The 2021 federal election is an opportunity for Canadians to elect the federal government they believe can chart a path toward a sustainable future for this country.
In advance of the upcoming leaders’ debates, the Bloc Québécois, the Conservative Party, the Green Party, the Liberal Party, and the NDP have all released their policy platforms. The platforms outline some big and exciting ideas — and draw attention to the differences between what each party is putting on offer.
Ecojustice is a registered charity, which means we must be non-partisan in our commentary. While we cannot advocate for or against any political party or candidate, we continue to advocate strongly for better environmental laws and policies that will build a safer, healthier, and more sustainable future for everyone in Canada.
Ecojustice is calling on all parties to outline actionable, enforceable steps to fight the climate crisis, reduce pollution, and better protect the air, land, and water we depend on for our survival and well-being. We encourage you to ask your local candidates where they stand on these issues too.
To inform your own assessment of the party platforms, here’s a summary of how Ecojustice’s top issues align with what the parties have promised in their platforms.
In June 2021, the Government of Canada passed the Canadian Net-Zero Emissions Accountability Act, into law.
This law requires the federal government to set a legally-binding emissions reduction targets and establish plans to achieve those targets. Canada must hit its first target by 2030, making the next eight years crucial for climate progress.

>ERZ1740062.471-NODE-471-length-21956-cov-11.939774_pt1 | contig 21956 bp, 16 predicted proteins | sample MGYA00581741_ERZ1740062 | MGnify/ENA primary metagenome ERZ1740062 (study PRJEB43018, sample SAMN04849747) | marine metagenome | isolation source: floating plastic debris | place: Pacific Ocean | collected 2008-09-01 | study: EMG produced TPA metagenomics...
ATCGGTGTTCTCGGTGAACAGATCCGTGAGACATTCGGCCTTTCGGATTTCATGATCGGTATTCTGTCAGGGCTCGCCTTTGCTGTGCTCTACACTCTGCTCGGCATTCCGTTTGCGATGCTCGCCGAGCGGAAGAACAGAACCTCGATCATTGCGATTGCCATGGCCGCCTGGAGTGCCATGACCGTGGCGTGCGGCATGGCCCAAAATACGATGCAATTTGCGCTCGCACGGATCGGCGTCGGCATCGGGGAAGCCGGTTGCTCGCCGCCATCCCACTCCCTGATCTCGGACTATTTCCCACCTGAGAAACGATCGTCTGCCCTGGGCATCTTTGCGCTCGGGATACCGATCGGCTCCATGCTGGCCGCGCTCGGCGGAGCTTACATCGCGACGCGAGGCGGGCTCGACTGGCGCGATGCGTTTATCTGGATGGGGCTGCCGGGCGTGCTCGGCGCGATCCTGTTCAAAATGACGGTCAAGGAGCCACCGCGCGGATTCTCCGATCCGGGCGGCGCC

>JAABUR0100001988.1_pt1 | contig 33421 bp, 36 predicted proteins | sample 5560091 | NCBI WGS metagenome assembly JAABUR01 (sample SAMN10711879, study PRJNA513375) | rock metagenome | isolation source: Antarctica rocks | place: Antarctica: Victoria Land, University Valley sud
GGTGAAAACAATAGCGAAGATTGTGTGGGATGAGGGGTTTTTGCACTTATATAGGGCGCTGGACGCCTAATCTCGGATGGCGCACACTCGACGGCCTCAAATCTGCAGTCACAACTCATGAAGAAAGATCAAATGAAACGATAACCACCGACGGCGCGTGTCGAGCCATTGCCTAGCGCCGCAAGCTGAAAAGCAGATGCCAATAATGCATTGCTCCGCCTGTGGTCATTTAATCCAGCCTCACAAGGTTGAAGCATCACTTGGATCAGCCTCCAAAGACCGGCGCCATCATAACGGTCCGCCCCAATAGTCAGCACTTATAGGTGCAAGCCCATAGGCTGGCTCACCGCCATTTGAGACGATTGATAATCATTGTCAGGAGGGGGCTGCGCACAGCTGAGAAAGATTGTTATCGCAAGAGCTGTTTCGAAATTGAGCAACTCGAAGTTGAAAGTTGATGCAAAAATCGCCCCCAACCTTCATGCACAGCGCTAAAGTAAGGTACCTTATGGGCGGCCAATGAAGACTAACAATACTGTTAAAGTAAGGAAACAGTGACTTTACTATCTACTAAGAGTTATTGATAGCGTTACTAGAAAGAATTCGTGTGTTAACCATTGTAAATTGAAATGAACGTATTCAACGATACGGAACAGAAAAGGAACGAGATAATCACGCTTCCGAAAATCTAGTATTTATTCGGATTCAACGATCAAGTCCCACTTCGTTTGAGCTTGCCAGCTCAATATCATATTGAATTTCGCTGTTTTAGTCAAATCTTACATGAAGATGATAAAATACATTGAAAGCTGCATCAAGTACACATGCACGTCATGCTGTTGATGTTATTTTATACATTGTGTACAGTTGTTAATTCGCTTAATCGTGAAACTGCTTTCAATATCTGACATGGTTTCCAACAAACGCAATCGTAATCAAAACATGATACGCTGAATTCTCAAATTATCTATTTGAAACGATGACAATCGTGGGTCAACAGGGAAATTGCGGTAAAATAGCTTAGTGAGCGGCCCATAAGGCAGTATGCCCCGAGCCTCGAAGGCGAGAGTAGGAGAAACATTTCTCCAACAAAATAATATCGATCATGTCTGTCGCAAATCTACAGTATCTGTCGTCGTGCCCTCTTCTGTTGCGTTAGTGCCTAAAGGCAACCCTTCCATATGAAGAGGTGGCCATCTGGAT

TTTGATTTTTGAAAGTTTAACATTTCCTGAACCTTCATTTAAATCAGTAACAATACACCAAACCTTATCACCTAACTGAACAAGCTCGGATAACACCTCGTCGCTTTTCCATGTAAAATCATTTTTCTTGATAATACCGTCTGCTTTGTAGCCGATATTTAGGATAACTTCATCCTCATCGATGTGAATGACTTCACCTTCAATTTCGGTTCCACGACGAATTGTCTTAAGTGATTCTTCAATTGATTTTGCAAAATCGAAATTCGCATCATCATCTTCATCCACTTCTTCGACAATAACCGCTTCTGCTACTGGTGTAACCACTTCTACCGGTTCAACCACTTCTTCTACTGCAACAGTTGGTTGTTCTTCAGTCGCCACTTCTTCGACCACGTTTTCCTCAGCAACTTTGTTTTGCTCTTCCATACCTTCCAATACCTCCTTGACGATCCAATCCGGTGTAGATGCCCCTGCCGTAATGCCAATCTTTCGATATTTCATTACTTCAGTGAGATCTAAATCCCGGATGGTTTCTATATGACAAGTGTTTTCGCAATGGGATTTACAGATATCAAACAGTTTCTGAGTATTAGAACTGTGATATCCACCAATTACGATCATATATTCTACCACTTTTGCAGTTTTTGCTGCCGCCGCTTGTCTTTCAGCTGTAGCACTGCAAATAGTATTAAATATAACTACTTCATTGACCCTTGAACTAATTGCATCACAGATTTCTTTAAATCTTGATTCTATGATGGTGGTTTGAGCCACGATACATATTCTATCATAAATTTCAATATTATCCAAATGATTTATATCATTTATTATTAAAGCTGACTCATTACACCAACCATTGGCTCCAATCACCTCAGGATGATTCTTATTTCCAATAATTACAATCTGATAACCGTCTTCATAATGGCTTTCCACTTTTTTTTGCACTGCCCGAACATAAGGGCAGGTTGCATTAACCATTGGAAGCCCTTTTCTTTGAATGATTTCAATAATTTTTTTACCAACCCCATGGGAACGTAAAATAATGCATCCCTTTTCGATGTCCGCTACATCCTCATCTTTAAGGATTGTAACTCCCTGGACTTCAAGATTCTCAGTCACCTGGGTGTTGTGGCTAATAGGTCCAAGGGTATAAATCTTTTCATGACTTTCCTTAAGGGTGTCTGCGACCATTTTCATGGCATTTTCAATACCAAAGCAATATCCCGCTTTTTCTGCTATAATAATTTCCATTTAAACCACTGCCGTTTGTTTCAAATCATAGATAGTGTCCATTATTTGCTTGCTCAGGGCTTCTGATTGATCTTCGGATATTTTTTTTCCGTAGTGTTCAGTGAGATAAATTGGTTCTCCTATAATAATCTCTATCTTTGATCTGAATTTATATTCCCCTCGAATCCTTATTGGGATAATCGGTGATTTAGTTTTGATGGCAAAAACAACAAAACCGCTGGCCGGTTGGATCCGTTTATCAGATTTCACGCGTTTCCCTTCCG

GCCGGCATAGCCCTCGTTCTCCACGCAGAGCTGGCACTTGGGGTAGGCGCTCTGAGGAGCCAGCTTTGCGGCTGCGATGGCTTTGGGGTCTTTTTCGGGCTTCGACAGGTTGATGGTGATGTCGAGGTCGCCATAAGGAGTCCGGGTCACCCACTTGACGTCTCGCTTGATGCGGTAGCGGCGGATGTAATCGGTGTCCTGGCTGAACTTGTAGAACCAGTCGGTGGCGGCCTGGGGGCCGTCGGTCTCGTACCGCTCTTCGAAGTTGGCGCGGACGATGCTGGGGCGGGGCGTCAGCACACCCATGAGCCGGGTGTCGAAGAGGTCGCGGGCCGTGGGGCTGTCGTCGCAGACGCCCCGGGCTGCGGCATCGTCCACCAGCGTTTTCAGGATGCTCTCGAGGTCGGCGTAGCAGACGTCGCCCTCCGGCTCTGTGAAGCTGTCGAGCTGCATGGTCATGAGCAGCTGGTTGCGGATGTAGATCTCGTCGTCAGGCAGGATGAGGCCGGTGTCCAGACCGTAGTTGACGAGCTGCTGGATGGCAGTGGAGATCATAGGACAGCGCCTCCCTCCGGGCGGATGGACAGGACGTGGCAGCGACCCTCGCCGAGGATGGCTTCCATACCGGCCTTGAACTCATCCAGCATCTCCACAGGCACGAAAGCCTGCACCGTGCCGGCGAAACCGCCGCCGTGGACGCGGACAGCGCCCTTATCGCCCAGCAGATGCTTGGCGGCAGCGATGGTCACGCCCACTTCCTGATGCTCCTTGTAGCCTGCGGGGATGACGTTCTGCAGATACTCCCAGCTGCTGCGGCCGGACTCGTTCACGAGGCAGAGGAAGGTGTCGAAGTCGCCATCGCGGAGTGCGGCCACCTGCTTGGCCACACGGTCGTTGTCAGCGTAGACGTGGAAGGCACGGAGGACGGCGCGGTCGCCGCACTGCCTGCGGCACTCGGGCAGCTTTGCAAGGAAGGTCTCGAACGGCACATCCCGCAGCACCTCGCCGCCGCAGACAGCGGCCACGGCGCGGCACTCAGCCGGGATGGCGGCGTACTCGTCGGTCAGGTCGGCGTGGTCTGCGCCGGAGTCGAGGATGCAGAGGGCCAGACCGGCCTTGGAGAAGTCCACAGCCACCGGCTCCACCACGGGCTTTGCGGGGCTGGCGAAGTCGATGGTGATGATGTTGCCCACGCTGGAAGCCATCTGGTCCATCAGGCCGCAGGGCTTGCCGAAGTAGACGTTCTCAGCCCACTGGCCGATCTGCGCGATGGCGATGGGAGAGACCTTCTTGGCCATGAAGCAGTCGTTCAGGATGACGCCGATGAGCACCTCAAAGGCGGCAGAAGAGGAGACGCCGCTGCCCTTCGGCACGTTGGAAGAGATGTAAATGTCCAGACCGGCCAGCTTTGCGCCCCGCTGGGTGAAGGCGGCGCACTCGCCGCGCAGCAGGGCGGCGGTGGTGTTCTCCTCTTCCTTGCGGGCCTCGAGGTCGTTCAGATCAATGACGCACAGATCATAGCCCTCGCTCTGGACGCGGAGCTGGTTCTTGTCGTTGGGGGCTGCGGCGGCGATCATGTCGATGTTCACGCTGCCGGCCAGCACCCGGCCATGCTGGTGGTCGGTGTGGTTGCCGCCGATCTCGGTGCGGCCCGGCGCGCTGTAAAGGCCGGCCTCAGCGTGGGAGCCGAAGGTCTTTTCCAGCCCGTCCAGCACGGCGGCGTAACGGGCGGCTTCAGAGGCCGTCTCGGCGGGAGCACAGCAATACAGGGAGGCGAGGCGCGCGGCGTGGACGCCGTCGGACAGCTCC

To avoid climate catastrophe, Canada needs to transition away from fossil fuel extraction and exports while supporting sustainable job creation in communities across Canada.
This means eliminating the export of thermal coal from Canada, including working with the United States to phase out the millions of tonnes of U.S. coal currently exported from Canadian ports. We need also need a plan to phase out the export of other fossil fuels and bring a complete end to federal funding for the oil, gas and coal industry.
The Canadian Environmental Protection Act (CEPA) is one of Canada’s most important environmental laws. It is intended to protect people in Canada from toxic pollution and chemicals. But this law hasn’t been updated in more than 20 years and is not strong enough to protect Canadians from 21st century hazards.
During the last Parliament, the federal government introduced Bill C-28, legislation that finally introduced reforms to CEPA. Among these reforms was language explicitly recognizing your right to a healthy environment — a first for Canadian federal law. However, Bill C-28 did not pass before the election was called.
In the face of the climate, pollution and biodiversity crises, the federal government must protect all people in Canada adequately and equitably from environmental harm. This is especially true for people who are Black, Indigenous or who face other structural barriers due to their socio-economic status. These people tend to bear the worst consequences of poor environmental policies.
The world faces an escalating biodiversity crisis, and Canada has a big role to play in preserving and protecting natural spaces. Of the estimated 80,000 known species in Canada, scientists have enough information on almost 30,000 species to know that at least 20 per cent are at-risk to some degree.
Indigenous communities have sustained biodiversity in Canada since time immemorial. The federal government must respect, recognize, and integrate their traditional knowledge and support Indigenous-led land use planning and the establishment of Indigenous Protected and Conserved Areas (IPCAs).